I guess I was a pretty lucky kid when my father put a fly rod in my hand at the age of five or six, which sparked in me a lifelong passion for wandering small mountain creeks and streams in search of the beautiful little wild trout that thrive in those icy-cold and crystal-clear waters! To this day I still love wet-wading small streams, standing knee deep in the sparkling water with a three or four-weight fiberglass rod in my hand, hoping that one of those wily fish will take my fly...
Having moved to the Sierra foothills in northern California about ten years ago, I have spent many happy hours from late spring to early fall throwing flies at rainbow, brown and brook trout while enjoying the peaceful and relaxing surroundings that these local streams provide. In addition to fishing and photographing my home waters in the Sierras, I have also been fortunate enough to travel to Montana on a fairly regular basis each summer, and I recently had the great opportunity to experience my first fly-fishing adventure in southern Chile!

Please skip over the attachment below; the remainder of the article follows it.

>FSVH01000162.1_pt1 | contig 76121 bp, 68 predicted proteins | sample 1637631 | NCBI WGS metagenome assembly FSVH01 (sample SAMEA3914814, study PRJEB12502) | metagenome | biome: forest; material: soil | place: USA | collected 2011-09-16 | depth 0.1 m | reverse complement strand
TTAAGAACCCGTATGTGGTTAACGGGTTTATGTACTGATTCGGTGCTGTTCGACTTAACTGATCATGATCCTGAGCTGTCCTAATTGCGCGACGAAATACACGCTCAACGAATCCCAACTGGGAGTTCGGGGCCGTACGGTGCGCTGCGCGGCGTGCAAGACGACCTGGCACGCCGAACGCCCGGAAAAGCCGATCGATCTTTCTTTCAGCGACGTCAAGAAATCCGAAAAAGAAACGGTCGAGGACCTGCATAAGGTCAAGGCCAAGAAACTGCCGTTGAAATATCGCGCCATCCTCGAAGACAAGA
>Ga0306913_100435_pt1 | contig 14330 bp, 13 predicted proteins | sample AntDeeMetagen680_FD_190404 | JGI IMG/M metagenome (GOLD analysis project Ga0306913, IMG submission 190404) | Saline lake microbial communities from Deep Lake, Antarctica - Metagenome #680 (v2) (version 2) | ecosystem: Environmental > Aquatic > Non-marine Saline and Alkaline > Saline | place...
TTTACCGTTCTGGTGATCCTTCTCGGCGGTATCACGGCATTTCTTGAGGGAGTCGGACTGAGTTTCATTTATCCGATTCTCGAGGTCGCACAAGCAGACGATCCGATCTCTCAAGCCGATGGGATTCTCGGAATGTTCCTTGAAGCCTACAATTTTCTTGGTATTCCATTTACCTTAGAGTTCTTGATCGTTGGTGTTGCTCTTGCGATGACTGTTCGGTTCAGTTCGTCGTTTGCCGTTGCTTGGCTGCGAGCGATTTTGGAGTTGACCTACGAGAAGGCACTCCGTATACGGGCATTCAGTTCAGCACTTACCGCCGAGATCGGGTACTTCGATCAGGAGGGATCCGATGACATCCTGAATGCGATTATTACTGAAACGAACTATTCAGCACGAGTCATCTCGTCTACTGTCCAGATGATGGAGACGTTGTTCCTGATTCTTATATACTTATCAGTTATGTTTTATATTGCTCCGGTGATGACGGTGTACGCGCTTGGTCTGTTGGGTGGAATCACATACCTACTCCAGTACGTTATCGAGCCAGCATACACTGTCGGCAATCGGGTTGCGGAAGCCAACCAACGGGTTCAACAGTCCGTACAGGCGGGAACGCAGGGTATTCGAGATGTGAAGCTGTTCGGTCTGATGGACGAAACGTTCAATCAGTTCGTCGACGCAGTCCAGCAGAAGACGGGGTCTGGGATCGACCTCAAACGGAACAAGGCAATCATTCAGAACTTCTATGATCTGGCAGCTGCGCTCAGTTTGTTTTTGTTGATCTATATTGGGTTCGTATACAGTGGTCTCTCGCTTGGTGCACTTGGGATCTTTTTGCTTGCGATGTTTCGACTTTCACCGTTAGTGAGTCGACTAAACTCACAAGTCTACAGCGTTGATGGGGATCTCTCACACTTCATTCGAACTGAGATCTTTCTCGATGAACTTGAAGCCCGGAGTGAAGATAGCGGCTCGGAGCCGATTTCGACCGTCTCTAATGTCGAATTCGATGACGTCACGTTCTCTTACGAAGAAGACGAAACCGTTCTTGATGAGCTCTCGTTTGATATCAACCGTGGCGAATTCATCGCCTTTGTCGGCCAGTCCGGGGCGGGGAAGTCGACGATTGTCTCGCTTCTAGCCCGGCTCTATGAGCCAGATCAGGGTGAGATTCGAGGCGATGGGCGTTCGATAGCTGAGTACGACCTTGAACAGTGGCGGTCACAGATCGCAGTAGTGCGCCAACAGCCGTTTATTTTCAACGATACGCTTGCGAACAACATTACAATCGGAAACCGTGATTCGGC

Like most other anglers, I assume, I have always been amazed by the bright colors, intricate patterns and uniquely beautiful markings that these wild trout possess, each and every one like a piece of hidden treasure as it emerges from its watery domain. There’s nothing quite like that first glimpse of a fish as it finally comes to hand, and I often find myself pausing to admire its bright and wild beauty.
Every once in awhile I am lucky enough to find a fish willing to cooperate and pose for a photograph or two with my waterproof camera before being carefully released back into its home waters. It’s always been a thrill to catch and release one of these beautiful creatures, but I never truly realized nor fully appreciated just how beautiful these trout really are until I started taking these underwater photographs. I like to think of this as performing C-P-R (Catch, Photo and Release) on the fish, and these photos not only serve as a lasting memory of a great day on the water but also allow the fish to continue to thrive in the rivers and streams that they call home. Enjoy!
Blair H. Spaulding